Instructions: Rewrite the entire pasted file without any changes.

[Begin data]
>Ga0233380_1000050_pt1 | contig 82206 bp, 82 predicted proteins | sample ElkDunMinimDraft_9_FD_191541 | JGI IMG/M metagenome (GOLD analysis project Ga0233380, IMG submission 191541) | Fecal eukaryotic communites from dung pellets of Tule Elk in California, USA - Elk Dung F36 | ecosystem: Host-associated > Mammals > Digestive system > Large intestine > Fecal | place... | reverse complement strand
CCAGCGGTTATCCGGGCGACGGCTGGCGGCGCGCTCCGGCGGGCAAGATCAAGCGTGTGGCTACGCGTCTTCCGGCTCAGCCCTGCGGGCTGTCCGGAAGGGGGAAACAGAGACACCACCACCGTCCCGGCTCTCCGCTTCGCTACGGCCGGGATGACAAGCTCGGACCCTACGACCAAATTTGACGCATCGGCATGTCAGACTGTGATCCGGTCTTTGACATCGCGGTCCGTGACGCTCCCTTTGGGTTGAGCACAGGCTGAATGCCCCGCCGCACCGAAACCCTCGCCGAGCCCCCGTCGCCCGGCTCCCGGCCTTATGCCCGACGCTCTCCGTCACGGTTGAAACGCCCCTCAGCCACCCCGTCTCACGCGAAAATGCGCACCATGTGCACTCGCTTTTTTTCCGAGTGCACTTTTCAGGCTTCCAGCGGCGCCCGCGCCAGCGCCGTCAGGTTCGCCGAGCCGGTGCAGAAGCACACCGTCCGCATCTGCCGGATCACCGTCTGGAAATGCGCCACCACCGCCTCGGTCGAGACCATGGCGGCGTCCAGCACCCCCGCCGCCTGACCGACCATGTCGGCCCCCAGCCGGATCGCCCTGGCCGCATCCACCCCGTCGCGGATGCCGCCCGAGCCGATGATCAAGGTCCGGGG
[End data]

>Ga0233380_1000050_pt1 | contig 82206 bp, 82 predicted proteins | sample ElkDunMinimDraft_9_FD_191541 | JGI IMG/M metagenome (GOLD analysis project Ga0233380, IMG submission 191541) | Fecal eukaryotic communites from dung pellets of Tule Elk in California, USA - Elk Dung F36 | ecosystem: Host-associated > Mammals > Digestive system > Large intestine > Fecal | place... | reverse complement strand
CCAGCGGTTATCCGGGCGACGGCTGGCGGCGCGCTCCGGCGGGCAAGATCAAGCGTGTGGCTACGCGTCTTCCGGCTCAGCCCTGCGGGCTGTCCGGAAGGGGGAAACAGAGACACCACCACCGTCCCGGCTCTCCGCTTCGCTACGGCCGGGATGACAAGCTCGGACCCTACGACCAAATTTGACGCATCGGCATGTCAGACTGTGATCCGGTCTTTGACATCGCGGTCCGTGACGCTCCCTTTGGGTTGAGCACAGGCTGAATGCCCCGCCGCACCGAAACCCTCGCCGAGCCCCCGTCGCCCGGCTCCCGGCCTTATGCCCGACGCTCTCCGTCACGGTTGAAACGCCCCTCAGCCACCCCGTCTCACGCGAAAATGCGCACCATGTGCACTCGCTTTTTTTCCGAGTGCACTTTTCAGGCTTCCAGCGGCGCCCGCGCCAGCGCCGTCAGGTTCGCCGAGCCGGTGCAGAAGCACACCGTCCGCATCTGCCGGATCACCGTCTGGAAATGCGCCACCACCGCCTCGGTCGAGACCATGGCGGCGTCCAGCACCCCCGCCGCCTGACCGACCATGTCGGCCCCCAGCCGGATCGCCCTGGCCGCATCCACCCCGTCGCGGATGCCGCCCGAGCCGATGATCAAGGTCCGGGG